The Powell Cotton family were explorers, soldiers, women, anthropologists, naturalists, film-makers and more. Their astonishing archives and collection form the core of the Powell Cotton Museum (PCM) in its country park, and include the world’s largest elephant specimen and the first room-sized habitat-display diorama (a form of exhibit best known through the examples at the Chicago Field Museum and American Museum of Natural History). Its Victorian and Edwardian collections are still actively used by scientists today but are comparatively little known for their historic significance.
Masters students on the programme Science, Communication and Society at the nearby University of Kent visited the museum on the invitation of museum staff to explore possibilities of increasing museum internet presence and communicating its contents in both historical and contemporary modes.
An initial meeting quickly confirmed that there was no Wikipedia presence for the museum – only for Quex Park as leisure venue. A number of themes were identified to feature as subsections in the revamped ‘spine’ page: Percy Powell Cotton (1866-1940); Antoinette (1913-1997) and Diane Cotton (1908-1986); dioramas; original species type specimens; and filmic archives (including an extensive collection of ethnographic films). Each student took responsibility for one area. The next challenge was to find other pages related to these themes and edit and link them as appropriate. The existing diorama page, for example, required considerable work as its discussion was restricted to theatrical examples; a brief history of the major American museums’ examples had to be researched and inserted.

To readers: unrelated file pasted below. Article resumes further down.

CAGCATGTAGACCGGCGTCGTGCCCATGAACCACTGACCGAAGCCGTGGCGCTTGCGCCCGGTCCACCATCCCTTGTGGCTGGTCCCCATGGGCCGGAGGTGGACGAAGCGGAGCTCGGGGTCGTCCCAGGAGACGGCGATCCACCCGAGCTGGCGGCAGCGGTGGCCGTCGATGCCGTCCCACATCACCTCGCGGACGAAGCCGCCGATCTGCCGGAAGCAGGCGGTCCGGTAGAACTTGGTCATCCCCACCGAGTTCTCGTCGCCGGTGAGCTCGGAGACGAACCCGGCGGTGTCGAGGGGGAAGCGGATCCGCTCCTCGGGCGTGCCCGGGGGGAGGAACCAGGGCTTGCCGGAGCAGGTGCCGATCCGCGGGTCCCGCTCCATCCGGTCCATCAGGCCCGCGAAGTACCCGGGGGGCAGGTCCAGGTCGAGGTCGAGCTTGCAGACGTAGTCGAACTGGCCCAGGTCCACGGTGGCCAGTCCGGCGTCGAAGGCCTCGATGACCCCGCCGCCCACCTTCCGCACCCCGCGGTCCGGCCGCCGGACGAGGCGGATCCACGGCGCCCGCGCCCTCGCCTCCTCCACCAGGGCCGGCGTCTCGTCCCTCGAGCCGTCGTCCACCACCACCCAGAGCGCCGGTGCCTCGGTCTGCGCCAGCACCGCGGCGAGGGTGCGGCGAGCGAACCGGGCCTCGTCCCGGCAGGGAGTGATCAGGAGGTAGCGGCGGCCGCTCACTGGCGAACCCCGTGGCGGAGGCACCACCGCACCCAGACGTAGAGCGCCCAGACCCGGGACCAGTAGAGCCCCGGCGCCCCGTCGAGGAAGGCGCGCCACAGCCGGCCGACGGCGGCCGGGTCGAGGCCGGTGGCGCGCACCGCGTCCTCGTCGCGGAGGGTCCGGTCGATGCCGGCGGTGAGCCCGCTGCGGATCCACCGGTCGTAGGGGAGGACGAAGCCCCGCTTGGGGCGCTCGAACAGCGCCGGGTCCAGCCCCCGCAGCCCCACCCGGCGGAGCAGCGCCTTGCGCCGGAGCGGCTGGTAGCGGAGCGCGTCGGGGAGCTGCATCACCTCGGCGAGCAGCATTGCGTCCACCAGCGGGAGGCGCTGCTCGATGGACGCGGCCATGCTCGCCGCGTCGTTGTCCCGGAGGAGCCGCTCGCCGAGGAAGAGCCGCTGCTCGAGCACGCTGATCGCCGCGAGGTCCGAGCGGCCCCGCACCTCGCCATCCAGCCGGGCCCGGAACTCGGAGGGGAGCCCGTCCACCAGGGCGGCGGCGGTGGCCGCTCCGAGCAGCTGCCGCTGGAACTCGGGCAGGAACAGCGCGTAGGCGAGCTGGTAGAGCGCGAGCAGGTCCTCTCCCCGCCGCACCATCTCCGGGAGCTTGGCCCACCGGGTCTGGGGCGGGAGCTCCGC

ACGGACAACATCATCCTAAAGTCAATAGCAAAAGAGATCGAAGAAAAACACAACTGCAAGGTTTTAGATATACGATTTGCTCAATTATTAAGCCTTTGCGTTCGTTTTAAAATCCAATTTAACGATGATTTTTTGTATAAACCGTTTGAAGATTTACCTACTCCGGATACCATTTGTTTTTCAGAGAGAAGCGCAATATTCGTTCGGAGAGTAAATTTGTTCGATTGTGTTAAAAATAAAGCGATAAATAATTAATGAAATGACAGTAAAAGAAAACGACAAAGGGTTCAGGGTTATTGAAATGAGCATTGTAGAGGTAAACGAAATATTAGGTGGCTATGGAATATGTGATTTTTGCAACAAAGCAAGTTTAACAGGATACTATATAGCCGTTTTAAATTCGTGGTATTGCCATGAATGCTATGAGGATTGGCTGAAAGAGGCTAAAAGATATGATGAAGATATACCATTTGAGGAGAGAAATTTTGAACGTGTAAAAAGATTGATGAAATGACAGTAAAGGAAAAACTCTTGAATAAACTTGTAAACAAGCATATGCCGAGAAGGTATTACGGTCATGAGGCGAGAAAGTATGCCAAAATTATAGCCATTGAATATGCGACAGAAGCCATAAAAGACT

One student experienced early difficulties when his first draft on the PCM’s founder was flamed by Wiki editors for ‘blatant promotion’ of the Museum. This highlighted an interesting circular challenge of how to establish the historical importance of previously little-known, yet genuinely significant figures. Using primary sources does not help, as the Wikipedia community actively prefers its references to be secondary.
The students learned many things along the way, from technical HTML skills to archival research. Their work resulted in at least merit level marks all round, and gained the desired profile for the museum.